The first stop was on yet another island upstream from the lodge.  I broke out my 6wt TFO BVK rod and let Dave rig it up with a bead and indicator.  He told me to just cast out and drift it through the run about 10 feet from shore.  The bead bite was just starting to kick in since the Chum’s were all spawning.  For the next half hour I proceeded to catch lot’s of rainbows.  Problem was they were anywhere from a couple inches to maybe 12 inches long.  Nothing to get excited about.

Eyes were definitely bigger than his stomach.

I moved further downstream and I finally hooked into and landed a better fish.

That was the only decent fish in the hole so we picked up and moved on to another spot.  This place we would just fish from the boat, kind of like speed jigging.  Drift down quickly, let the indicator drift with the boat for about 200 yards and then motor up and start all over.  Each drift lasted maybe a minute with the fast current.  We hooked fish on every drift but landed very few.  I was able to get my Grayling (3 in total) though.

And another decent Rainbow.

And another Char

Eventually we set up on another island and waded.  No locals but I did pick up a couple of male Chum.  Fortunately they were pretty beat up and didn’t fight much.  I had already broke 2 rods and I didn’t want to make it a third.  A 6wt rod isn’t exactly ideal for a 10+ pound Chum Salmon.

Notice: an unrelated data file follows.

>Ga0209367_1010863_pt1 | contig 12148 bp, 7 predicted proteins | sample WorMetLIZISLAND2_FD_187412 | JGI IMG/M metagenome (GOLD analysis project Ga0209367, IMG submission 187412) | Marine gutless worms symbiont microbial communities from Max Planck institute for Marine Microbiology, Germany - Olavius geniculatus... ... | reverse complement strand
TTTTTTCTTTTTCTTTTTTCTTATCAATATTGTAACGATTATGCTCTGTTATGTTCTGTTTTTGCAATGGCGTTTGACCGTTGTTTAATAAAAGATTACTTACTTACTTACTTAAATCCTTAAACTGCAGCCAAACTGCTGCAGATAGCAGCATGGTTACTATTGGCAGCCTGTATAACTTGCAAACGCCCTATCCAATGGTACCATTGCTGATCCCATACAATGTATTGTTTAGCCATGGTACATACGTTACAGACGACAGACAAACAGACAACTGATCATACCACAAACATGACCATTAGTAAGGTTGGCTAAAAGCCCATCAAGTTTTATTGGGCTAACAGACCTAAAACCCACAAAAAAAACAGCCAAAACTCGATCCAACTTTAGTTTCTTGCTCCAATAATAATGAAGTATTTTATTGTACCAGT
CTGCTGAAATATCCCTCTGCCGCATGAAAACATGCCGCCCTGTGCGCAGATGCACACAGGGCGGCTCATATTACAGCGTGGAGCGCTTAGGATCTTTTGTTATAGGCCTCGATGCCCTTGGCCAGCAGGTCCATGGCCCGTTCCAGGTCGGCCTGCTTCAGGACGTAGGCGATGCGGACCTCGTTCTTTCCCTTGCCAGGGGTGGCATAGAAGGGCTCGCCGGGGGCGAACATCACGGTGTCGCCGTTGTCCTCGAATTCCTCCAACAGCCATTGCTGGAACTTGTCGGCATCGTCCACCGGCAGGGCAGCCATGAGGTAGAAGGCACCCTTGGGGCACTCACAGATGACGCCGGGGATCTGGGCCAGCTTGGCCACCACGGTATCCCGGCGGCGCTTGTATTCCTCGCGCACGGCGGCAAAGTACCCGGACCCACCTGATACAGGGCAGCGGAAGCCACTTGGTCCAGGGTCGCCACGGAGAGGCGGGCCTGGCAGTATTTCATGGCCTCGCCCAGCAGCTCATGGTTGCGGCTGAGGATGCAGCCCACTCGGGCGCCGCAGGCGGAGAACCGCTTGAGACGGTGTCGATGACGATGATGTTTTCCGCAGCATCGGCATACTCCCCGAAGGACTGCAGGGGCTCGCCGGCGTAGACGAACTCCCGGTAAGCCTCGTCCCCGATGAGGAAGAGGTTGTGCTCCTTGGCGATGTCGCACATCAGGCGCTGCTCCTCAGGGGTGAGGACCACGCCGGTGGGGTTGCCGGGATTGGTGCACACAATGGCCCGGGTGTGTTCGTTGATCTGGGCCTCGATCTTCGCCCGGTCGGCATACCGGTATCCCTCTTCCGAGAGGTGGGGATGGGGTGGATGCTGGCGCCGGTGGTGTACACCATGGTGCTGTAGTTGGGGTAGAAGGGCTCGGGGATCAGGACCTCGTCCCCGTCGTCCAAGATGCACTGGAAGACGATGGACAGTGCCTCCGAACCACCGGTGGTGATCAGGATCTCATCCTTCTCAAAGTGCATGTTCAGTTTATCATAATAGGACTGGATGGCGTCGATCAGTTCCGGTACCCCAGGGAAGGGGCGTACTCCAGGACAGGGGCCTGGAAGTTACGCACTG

Once we finished up there we told Dave that we wanted to go back to stripping flies for something bigger.  We headed downstream and started fishing for Pinks again.  We hit three places in total.  We would stop, catch a few fish and then nothing after the initial flurry.  The third stop was near the lodge and actually in the same place we saw the bears feeding the night before.  I mentioned it to Phil and then we both got a little nervous.  Dave said not to worry, he had our back.  I looked over at him and his Remington 870 was slung across his shoulder.  After almost a week it still took some getting used to having my guide carrying a shotgun while I fished.

We didn’t stay at the last spot very long.  We could see rain coming down the mountain and neither one of us wanted to get wet so we quit early.  I didn’t mind.  My initial goal was to catch one of every species available and I was able to do just that.  Nothing worth getting a replica mount made for but that was ok.  I had lots of pictures, memories and one more day to go.